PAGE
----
Bubba Ho-Tep (2003) Bubba Ho-Tep (2003) ***½

     Bubba Ho-Tep. The title alone makes you want to rush right out and see it. But as I’ve said before, such arresting titles frequently come attached to movies that are nowhere near worthy of them. Luckily, this is not one of those cases. Instead, Bubba Ho-Tep is the best mummy movie I’ve seen in years, probably the best to hit the screen since 1959. Director Don Coscarelli does a superb job keeping his grip on a story that could easily have gone spiraling out of control, and star Bruce Campbell displays a degree of acting talent that I never suspected he had in him.

     On the outskirts of the small, East Texas hamlet of Mud Creek lies the Shady Rest retirement home. Like all nursing homes, Shady Rest is a rather grim and unsettling place, filled with men and women who seem to have taken their seats in death’s waiting room, only to be forgotten about by the receptionist. Everywhere you look, you are faced with people whom age has sunk so deep into physical or mental disrepair that such family as they have are no longer able to deal with them, or with others who are not so far gone as that, but who have no one to take care of them now that they have become too feeble to take much care of themselves. Among the latter group at Shady Rest is a man you probably think you know a good bit about— one Elvis Aron Presley (Campbell, from The Evil Dead and Maniac Cop). Now I know what you’re thinking: “That’s impossible! Elvis Presley kicked it on the crapper way back in 1977— everybody knows that!” Yeah, well you just think you know about Elvis. It just so happens that the man who checked out in Graceland while (to borrow an uncharacteristically eloquent turn of phrase from the Dead Milkmen) “stoned and fat and wealthy and sitting on the bowl” wasn’t really Elvis at all. It’s like this, see...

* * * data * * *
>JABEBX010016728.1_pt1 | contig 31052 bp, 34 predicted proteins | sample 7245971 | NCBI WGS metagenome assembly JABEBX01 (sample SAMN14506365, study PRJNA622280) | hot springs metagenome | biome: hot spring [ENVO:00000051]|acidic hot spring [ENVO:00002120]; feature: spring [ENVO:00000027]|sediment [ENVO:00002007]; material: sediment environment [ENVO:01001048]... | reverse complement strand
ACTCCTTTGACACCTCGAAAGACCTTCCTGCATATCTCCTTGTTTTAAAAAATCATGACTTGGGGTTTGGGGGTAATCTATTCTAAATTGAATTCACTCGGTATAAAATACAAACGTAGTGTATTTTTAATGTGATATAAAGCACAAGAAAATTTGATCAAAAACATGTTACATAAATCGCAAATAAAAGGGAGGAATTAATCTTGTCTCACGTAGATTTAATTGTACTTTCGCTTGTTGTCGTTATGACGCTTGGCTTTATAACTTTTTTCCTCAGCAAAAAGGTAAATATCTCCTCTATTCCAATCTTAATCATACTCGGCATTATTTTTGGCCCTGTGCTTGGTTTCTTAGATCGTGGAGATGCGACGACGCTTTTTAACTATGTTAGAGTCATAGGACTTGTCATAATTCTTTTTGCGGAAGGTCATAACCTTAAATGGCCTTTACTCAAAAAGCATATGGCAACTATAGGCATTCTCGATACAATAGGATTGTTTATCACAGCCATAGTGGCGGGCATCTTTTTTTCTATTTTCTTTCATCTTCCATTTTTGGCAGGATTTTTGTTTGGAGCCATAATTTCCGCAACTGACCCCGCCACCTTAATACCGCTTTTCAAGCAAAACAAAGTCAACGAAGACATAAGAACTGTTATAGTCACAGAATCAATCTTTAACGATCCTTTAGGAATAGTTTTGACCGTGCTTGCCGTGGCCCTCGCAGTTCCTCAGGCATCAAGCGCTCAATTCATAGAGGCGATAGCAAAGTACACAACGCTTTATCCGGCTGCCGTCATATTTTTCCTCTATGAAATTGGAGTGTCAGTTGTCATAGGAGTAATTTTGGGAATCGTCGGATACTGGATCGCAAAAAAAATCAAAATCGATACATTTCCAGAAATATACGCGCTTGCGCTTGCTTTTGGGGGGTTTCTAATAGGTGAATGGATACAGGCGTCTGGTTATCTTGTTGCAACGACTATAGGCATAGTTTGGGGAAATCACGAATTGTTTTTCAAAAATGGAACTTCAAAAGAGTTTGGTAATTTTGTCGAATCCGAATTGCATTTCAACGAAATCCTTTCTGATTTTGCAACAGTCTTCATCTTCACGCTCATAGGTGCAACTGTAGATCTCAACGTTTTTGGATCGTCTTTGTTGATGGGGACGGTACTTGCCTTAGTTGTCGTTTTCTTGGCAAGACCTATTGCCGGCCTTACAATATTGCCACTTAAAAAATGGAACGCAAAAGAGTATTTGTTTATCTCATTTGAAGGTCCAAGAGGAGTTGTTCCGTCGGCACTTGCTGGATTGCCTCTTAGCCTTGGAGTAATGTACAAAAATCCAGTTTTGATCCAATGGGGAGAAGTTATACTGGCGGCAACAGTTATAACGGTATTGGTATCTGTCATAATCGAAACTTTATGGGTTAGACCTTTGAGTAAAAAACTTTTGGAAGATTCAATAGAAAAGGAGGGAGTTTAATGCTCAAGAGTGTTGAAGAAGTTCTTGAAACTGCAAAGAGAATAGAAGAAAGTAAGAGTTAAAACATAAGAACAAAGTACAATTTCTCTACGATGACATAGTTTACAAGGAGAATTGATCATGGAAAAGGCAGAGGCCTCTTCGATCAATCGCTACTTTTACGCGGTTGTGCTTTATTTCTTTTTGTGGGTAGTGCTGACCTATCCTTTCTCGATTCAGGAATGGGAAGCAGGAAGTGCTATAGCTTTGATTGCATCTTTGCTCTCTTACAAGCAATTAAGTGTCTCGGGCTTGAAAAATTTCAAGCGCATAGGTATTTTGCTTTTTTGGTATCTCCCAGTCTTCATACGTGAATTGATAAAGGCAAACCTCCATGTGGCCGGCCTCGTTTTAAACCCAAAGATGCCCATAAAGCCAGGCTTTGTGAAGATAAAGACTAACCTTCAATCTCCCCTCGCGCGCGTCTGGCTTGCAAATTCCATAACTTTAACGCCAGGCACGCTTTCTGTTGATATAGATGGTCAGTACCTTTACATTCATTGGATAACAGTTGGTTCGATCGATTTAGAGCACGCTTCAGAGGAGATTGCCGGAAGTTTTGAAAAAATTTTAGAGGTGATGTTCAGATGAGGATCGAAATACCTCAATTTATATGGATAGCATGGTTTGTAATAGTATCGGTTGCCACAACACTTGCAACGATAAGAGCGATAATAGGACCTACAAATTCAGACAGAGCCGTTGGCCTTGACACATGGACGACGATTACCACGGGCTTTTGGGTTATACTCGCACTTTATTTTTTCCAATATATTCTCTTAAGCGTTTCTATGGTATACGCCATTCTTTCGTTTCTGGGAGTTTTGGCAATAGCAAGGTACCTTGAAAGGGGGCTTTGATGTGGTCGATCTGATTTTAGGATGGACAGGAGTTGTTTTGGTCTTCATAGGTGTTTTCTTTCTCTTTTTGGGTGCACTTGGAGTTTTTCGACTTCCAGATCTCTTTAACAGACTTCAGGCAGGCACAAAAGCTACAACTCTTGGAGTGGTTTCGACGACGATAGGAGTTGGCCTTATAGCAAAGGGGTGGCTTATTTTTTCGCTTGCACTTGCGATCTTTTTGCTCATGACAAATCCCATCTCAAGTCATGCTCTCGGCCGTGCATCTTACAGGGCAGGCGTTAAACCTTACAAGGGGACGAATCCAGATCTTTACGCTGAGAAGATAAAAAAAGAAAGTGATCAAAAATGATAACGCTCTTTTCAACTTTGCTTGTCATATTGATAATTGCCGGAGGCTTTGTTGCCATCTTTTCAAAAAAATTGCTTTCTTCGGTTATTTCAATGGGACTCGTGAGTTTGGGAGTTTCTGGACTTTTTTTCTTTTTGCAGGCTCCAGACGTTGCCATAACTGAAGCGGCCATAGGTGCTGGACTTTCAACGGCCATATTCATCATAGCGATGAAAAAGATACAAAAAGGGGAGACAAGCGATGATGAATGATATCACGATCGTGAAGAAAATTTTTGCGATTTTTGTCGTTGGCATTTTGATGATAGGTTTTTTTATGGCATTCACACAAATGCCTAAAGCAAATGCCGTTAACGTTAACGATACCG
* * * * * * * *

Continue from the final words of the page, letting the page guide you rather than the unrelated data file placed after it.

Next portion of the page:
Sometime around 1974, the King had himself a little epiphany. Taking stock of his life, he realized that it quite simply wasn’t his anymore. Hell, for that matter, he was barely even Elvis anymore. Little by little, he’d let his true self slip away to be replaced by some cartoonish creation willed into existence by Colonel Parker and the media. Well as it happened, this dawned on Presley right at the same time that a curious cultural phenomenon was rising up that just might offer him a way out of his fix— Elvis impersonation. Elvis spent the next year or so checking out all the impersonators he could find (Parker and the rest of his handlers figured this new obsession was just one more manifestation of the egomania they had so assiduously cultivated in their client), until he discovered a man by the name of Sebastian Haff. Haff was the best of his kind, virtually indistinguishable from the real thing, and in a private meeting outside the hearing of Parker and his cronies, the King offered Haff the following deal. Sebastian would take his impersonation to a higher level, actually taking on Presley’s identity while Elvis himself went into hiding as Haff. The two men signed a contract, which further stipulated that the real Elvis could undo the trade at any time, and when they parted, it was Haff who left in the limo with Colonel Parker. But not much later, that contract was destroyed when Elvis burned Haff’s trailer to the ground in a barbecuing accident. With no way to prove who he really was, Elvis was forced to carry on the ruse even after he wearied of it, and Sebastian died at Graceland while still in character. Elvis soldiered on for a decade or more “impersonating” himself, and came to enjoy it almost as much as he had the early days of his career. But one night— by which point Elvis was definitely no spring chicken— he fell from a stage, broke his hip, and lapsed into a coma. When he woke up some years later, he was an inmate at Shady Rest, crippled and impotent, with a cancerous lesion on the end of his schlong.

     Naturally nobody at the nursing home believes Presley’s story, or at least, no one on the staff does. There is one other patient who knows he’s telling the truth, though, and that’s his buddy Jack (Ossie Davis). Jack is an aged black man who contends that he is really John Fitzgerald Kennedy. Jackie saved his brain when it was shot out of his head, or so Jack says, and had it preserved in a secret room in the White House; his empty cranium was then filled up with sand and fitted with a device that would allow his body to respond to his brainwaves, even over great distances. But Lyndon Johnson and the CIA got wise to the fact that their attempt to kill Kennedy had failed, so they dyed him black and packed him off to East Texas, where they could keep an eye on him and prevent him from getting in their way. Small wonder he and Elvis are such good pals, huh?